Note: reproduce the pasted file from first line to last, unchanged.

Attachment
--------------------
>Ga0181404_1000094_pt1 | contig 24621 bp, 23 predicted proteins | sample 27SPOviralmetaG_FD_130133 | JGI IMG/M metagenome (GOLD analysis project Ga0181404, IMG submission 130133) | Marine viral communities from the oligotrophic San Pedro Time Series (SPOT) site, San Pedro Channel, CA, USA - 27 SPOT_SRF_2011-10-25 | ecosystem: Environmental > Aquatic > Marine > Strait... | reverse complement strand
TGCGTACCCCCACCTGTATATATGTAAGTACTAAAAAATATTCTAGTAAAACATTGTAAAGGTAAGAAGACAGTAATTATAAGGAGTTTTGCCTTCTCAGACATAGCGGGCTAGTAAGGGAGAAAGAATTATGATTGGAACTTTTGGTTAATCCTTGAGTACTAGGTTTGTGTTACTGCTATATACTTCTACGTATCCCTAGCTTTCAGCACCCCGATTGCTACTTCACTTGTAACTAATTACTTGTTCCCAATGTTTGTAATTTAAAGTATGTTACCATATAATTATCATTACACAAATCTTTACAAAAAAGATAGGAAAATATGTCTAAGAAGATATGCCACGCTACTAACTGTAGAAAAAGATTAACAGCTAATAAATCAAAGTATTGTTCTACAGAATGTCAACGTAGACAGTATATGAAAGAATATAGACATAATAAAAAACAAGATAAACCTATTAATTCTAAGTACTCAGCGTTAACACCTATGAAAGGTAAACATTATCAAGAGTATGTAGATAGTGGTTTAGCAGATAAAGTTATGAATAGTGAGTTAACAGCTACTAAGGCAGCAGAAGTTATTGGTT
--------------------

>Ga0181404_1000094_pt1 | contig 24621 bp, 23 predicted proteins | sample 27SPOviralmetaG_FD_130133 | JGI IMG/M metagenome (GOLD analysis project Ga0181404, IMG submission 130133) | Marine viral communities from the oligotrophic San Pedro Time Series (SPOT) site, San Pedro Channel, CA, USA - 27 SPOT_SRF_2011-10-25 | ecosystem: Environmental > Aquatic > Marine > Strait... | reverse complement strand
TGCGTACCCCCACCTGTATATATGTAAGTACTAAAAAATATTCTAGTAAAACATTGTAAAGGTAAGAAGACAGTAATTATAAGGAGTTTTGCCTTCTCAGACATAGCGGGCTAGTAAGGGAGAAAGAATTATGATTGGAACTTTTGGTTAATCCTTGAGTACTAGGTTTGTGTTACTGCTATATACTTCTACGTATCCCTAGCTTTCAGCACCCCGATTGCTACTTCACTTGTAACTAATTACTTGTTCCCAATGTTTGTAATTTAAAGTATGTTACCATATAATTATCATTACACAAATCTTTACAAAAAAGATAGGAAAATATGTCTAAGAAGATATGCCACGCTACTAACTGTAGAAAAAGATTAACAGCTAATAAATCAAAGTATTGTTCTACAGAATGTCAACGTAGACAGTATATGAAAGAATATAGACATAATAAAAAACAAGATAAACCTATTAATTCTAAGTACTCAGCGTTAACACCTATGAAAGGTAAACATTATCAAGAGTATGTAGATAGTGGTTTAGCAGATAAAGTTATGAATAGTGAGTTAACAGCTACTAAGGCAGCAGAAGTTATTGGTT